The destructive effect of criticism

“Better than a thousand hollow words, is one word that brings peace.” –Buddha

All relationships have their moments.  Two people cannot live together without having differences of opinion from time to time.  When these differences of opinion arise, how they are handled can either escalate the situation or resolve it.  Criticism is the first of the ‘Four Horsemen of the Apocalypse’ that were introduced last week.  Criticism is basically attacking the partner’s character instead of addressing the situation.  Judgment is an easy trap to fall into.  We often assume that we know why our partner is or isn’t doing something and believe that we need to let them know about it.  When we address an issue, the focus can either be on the behavior or the person.  It sounds like semantics to talk about the behavior or the person doing the behavior, but there is a significant difference.   When behavior is addressed, the person themselves are still okay and there is a behavior change that can happen. When the focus is on the person, it becomes a personal attack on their character, which implies that they are not okay.  This is criticism. There are often a lot of ‘always’ and ‘never’ words used in criticism.  It sounds like ‘You always leave your clothes on the floor!’ ‘Why don’t you ever say anything nice to me?’ or ‘You never do anything right!’  Criticism is saying that the person is somehow flawed and there is something wrong with them.

So, how can a partner’s behavior be addressed respectfully without attacking the person?  It is important to start out with the facts of the situation, without adding emotion.  ‘When this happened…’  Then state how it makes you feel.  This is where finding an appropriate emotion word is important.  There are hundreds of emotions that we can feel, but we usually limit our vocabulary to only three- happy, sad and angry.  Try to tune in and find which emotion or mixture of emotions you feel.  Did the behavior make you; upset, envious, frustrated, anxious, unheard, hurt, jealous, vulnerable, scared, etc…  The third step is to ask for what you would like.  ‘What I would like is….’  The final step is to ask if your partner is willing to honor that request.  If they are not, negotiate to find something that meets both of your needs.  For example, what would it be like to hear, “When I find your socks laying all over the house, I feel unappreciated.  What I would like is for you to put your socks in the laundry room.  Would you be able to do that?”  This statement addresses the behavior and is not a personal attack.  This sounds very different from, ‘You always leave your socks laying around the house!  Why can’t you ever put them in the laundry room?’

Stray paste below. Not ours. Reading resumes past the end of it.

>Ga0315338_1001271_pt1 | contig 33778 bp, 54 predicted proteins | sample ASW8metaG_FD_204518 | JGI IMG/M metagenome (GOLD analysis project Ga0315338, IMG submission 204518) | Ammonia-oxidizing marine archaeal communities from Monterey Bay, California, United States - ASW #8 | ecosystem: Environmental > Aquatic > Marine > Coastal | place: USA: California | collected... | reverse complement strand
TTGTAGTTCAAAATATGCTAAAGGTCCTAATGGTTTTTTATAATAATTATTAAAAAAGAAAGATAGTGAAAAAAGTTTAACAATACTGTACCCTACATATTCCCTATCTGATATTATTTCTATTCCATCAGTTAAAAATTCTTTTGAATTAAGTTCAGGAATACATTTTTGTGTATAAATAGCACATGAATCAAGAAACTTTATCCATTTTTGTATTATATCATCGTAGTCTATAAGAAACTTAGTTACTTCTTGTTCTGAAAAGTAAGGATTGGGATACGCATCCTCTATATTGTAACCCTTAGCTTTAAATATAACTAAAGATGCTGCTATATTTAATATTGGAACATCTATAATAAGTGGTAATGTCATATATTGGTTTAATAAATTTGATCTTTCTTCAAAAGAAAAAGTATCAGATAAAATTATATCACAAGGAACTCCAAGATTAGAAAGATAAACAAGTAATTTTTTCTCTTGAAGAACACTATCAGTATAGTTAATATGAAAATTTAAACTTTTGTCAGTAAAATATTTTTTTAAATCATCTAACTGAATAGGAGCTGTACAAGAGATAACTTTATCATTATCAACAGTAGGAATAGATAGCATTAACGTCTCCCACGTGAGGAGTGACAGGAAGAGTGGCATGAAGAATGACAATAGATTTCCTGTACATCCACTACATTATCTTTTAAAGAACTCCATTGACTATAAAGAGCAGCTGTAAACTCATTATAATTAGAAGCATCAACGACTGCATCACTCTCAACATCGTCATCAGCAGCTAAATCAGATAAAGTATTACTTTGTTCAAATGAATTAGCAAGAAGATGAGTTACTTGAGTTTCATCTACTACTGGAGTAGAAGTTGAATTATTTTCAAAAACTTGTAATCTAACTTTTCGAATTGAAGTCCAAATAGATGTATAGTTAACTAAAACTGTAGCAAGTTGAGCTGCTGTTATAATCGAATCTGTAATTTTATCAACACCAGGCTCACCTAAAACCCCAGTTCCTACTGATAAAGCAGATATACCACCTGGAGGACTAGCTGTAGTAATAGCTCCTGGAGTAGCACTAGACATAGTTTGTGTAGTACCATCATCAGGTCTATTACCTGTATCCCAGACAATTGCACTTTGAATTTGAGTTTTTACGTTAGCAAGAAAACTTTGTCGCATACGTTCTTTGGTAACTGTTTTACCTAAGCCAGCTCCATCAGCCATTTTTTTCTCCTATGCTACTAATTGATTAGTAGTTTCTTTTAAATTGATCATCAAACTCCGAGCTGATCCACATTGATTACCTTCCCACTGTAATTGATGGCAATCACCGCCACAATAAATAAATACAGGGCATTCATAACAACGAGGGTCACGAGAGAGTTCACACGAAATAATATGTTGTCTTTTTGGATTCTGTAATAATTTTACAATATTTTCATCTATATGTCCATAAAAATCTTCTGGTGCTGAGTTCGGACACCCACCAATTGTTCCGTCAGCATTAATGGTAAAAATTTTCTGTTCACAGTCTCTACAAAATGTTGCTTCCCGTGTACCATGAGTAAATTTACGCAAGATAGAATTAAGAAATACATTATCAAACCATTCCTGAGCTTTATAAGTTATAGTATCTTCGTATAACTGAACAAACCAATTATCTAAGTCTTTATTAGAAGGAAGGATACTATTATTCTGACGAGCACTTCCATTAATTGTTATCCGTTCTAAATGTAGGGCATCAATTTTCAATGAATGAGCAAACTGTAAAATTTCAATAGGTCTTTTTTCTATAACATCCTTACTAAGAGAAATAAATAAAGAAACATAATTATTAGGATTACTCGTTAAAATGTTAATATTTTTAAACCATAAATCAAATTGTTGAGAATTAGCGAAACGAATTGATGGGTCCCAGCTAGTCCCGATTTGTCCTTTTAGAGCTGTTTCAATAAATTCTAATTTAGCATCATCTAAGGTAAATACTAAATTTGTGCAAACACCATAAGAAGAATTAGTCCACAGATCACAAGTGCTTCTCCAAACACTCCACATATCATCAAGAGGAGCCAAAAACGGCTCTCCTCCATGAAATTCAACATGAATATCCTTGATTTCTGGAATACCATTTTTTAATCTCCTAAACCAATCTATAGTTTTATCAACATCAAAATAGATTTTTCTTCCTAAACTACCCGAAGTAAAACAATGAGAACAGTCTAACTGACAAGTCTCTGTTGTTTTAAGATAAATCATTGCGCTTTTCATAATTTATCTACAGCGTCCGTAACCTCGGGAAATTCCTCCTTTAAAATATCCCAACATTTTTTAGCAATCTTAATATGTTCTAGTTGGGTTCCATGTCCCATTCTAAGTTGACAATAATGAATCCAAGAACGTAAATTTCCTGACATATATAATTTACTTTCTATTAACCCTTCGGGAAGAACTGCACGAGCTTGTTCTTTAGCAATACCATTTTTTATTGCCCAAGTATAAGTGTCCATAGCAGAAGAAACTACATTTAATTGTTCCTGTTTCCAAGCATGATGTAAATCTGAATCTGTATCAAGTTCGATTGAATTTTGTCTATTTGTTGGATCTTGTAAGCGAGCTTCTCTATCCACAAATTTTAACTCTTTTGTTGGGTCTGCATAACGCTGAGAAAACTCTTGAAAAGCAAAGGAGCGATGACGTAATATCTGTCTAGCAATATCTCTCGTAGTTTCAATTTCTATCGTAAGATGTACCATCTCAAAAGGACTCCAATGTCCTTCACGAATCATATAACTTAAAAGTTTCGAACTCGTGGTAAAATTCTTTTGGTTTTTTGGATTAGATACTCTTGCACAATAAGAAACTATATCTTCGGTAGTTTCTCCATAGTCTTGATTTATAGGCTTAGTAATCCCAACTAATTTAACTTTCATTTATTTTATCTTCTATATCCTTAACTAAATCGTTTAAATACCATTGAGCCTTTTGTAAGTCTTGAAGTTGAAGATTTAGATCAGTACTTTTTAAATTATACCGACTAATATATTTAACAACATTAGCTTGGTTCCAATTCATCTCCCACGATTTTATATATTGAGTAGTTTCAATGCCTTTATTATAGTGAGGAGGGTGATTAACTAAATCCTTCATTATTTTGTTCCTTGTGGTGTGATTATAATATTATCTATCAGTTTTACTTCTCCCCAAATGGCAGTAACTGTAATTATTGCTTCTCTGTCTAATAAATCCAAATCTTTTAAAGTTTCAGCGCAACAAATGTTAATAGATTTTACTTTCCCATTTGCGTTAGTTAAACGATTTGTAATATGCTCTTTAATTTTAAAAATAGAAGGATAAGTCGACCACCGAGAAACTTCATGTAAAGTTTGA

Patterns of behavior develop throughout a relationship.  If criticism is a frequent pattern of communication in your relationship, the first step is to recognize it.  Try experimenting with addressing the behavior using these four steps and see if the tone shifts.  Next week I will discuss the second ‘Horseman of the Apocalypse’ which is contempt.

The four greatest predictors of divorce

“Marriage is an extremely difficult relationship.”–Lee Radziwill
Being in a relationship is difficult work.  Whenever two completely unique individuals choose to spend a significant amount of time together, conflict is bound to occur.  We all see the world through our own lens and it is often difficult to remember that others don’t see it the way we do.  As I work with couples, one of the things I listen for is what is called the ‘Four Horseman of the Apocalypse.’  Dr. John Gottman has done a significant amount of research with couples and he has been able to identify four behaviors that accurately predict divorce.  When couples are entrenched in these four behaviors a significant amount of time, there is an 80-90% chance that the couple will get a divorce.  While it is normal for healthy couples to display these behaviors from time to time, if these behaviors are becoming routine ways of communicating, trouble is looming.

  1. Criticism. This is when partners attack each other’s character instead of focusing on specific behaviors that the partner displays.  It is generally where one partner is right and the other one is wrong.  If, for example, one partner leaves their dirty dishes in the living room, criticism would be saying something like, “You never pick up your dishes!  What’s wrong with you?” or “I always have to clean up after you.  You’re worse then a kid!”
  2. Contempt. Contempt is a notch above criticism.  This is when partners begin to purposely insult and degrade their partner.  It is showing your partner flagrant disrespect.  This involves a lot of name calling and ‘jokes.’  For the dishes example, it would be comments like, “You are such a lazy slob!  You should go live with pigs!”  This also includes behaviors like constant eye rolling when a partner is attempting to talk. Of the four horsemen, this is the biggest predictor of divorce.
  3. Defensiveness. While some defensiveness is normal during conflict, this is a mode of self-protection.  It is behaviors like playing the victim, denying what the partner is saying, passing the blame, or meeting one complaint with another, instead of taking responsibility.  In the dishes argument, it would be saying things like, “I always clean up my dishes!  You are the one that leaves dishes all over the house!”